Hydropower Development and Knowledge Controversies in Transboundary Rivers

PI:  Professor Christopher Sneddon, Geography/ Environmental Studies

January 2019 Award Recipient

Project Abstract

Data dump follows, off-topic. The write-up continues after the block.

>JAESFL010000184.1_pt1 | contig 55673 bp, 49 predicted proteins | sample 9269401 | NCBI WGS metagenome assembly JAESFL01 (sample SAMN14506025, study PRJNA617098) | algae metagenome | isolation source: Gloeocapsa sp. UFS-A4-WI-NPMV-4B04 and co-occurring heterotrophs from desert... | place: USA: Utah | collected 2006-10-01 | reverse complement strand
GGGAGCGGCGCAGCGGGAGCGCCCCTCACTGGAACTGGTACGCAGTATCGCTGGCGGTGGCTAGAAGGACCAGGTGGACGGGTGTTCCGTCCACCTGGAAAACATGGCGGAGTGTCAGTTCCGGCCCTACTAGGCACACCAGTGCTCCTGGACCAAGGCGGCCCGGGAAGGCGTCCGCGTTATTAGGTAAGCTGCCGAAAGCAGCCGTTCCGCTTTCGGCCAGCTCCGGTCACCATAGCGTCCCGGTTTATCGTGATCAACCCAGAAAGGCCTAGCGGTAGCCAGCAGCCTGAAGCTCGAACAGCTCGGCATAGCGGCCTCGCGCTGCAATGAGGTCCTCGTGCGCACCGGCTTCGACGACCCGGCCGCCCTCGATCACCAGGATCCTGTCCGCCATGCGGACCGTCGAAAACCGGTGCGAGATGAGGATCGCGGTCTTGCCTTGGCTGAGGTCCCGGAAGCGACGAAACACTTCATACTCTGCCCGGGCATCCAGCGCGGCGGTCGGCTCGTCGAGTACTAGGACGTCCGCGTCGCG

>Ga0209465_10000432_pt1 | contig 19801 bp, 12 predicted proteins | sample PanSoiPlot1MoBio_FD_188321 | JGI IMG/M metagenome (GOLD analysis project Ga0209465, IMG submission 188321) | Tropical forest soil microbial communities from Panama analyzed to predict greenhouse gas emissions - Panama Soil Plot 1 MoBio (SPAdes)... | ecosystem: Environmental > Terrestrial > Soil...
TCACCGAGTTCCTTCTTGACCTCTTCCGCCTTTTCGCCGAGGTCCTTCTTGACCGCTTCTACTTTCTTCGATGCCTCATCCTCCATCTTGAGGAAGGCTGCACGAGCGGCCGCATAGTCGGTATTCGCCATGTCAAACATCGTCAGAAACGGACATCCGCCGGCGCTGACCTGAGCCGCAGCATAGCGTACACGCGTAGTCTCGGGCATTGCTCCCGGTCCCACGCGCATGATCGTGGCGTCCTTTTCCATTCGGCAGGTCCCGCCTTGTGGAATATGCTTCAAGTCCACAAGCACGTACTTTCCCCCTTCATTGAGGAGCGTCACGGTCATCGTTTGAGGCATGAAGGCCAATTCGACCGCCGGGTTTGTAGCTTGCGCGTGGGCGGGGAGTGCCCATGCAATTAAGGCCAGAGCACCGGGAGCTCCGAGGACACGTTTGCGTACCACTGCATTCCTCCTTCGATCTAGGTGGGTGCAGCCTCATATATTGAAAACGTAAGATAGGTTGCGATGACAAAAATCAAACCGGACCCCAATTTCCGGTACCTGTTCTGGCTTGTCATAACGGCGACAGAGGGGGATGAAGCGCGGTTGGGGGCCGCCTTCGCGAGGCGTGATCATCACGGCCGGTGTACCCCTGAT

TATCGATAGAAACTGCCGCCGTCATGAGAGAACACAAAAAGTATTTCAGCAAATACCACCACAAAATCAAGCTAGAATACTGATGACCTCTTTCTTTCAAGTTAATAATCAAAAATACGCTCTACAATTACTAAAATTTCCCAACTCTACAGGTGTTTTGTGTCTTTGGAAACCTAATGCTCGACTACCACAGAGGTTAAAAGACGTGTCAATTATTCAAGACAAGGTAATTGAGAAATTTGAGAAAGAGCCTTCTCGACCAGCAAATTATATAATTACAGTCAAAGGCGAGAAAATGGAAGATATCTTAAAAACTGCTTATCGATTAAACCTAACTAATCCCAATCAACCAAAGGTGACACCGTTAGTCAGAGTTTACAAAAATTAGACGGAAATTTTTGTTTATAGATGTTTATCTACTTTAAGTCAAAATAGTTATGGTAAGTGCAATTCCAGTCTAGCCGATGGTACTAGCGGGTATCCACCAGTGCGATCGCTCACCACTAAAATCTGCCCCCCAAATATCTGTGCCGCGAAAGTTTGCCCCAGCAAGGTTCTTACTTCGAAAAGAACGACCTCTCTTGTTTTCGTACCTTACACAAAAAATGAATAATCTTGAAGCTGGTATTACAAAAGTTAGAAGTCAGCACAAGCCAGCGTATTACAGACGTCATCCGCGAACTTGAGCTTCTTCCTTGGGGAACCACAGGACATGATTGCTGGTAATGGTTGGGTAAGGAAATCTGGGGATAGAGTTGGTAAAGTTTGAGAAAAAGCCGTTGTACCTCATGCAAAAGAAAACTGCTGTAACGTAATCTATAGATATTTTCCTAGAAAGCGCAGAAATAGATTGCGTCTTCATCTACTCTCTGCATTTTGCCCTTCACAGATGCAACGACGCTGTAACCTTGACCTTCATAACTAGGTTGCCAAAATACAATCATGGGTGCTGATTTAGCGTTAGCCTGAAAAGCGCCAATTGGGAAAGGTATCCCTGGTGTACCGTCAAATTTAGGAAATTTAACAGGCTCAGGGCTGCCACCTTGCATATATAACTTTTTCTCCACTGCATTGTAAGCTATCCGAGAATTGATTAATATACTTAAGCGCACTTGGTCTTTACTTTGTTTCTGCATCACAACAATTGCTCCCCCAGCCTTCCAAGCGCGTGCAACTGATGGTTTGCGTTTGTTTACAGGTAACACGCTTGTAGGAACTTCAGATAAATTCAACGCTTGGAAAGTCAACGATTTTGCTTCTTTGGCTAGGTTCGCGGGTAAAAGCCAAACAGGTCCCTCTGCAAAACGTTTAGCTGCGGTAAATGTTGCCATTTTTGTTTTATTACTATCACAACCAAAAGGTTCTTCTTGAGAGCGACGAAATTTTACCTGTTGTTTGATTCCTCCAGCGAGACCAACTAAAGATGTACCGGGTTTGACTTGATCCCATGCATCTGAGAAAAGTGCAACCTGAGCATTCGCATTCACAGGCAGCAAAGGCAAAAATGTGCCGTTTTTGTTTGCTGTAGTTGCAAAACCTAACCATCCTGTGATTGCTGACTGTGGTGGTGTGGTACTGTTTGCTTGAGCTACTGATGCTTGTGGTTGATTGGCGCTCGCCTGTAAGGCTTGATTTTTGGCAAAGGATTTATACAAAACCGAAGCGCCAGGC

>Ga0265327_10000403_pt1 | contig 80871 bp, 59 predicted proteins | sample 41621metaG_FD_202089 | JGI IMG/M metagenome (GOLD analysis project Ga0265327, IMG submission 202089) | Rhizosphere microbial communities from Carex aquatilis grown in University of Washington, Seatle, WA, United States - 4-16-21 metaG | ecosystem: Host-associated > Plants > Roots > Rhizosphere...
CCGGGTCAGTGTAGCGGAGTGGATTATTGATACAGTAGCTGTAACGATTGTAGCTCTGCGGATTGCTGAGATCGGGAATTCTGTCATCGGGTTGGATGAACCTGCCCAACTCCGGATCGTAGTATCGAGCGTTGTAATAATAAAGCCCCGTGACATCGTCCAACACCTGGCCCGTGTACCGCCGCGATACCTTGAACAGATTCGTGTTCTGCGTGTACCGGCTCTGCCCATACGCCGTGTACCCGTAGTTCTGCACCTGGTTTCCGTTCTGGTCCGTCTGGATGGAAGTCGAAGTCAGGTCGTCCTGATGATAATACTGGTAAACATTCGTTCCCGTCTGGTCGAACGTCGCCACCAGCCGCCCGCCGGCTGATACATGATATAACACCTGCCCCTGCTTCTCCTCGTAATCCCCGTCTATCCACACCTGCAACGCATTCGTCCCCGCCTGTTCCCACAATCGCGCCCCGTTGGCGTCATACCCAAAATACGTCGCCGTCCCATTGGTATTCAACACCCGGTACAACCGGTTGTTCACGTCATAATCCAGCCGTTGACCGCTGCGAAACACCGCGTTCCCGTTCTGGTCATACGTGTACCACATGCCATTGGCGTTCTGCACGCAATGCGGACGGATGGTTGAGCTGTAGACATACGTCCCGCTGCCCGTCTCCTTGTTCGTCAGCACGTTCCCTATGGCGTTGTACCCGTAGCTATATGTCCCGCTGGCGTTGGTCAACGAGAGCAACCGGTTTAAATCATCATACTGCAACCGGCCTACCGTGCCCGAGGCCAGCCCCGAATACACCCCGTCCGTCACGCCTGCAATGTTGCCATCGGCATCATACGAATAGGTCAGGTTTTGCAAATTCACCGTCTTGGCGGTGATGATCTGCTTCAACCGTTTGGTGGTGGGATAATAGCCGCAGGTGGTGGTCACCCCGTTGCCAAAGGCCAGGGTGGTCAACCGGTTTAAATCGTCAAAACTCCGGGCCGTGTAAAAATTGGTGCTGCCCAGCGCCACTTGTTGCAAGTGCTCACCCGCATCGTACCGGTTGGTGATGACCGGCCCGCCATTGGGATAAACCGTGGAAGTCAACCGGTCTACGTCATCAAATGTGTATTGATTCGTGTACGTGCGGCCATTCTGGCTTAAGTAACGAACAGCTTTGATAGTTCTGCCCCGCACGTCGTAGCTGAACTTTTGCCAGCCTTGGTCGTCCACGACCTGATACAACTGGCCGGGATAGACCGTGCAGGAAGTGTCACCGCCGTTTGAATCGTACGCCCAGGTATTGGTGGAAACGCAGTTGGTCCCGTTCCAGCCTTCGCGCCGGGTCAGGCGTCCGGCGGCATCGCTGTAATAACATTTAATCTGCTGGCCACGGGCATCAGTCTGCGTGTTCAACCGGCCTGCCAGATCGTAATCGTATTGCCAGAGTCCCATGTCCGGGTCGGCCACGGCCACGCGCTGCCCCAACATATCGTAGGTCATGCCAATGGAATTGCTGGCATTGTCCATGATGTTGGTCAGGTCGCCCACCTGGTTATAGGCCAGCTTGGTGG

One of the central challenges of the 21st century is how to promote sociotechnical transitions towards renewable energy that are cognizant of the political, institutional and environmental conflicts—at multiple spatial scales—that such transitions can engender. Nowhere is this challenge more evident than in debates over transnational hydropower development, where effective environmental governance requires high quality environmental data and the requisite institutional arrangements for sharing biophysical data within and across nation-states. Yet the practice of data dissemination and use within multilateral governance institutions is often plagued by geopolitical concerns that can undermine longstanding livelihood practices and overall watershed integrity, especially in cases where the construction of large hydroelectric dams will profoundly alter an existing hydrologic regime. Using conflicts over hydropower development in the Mekong River basin, this project brings together research and education activities to explore how environmental knowledge production and circulation influences the governance of, and conflicts over, hydropower development.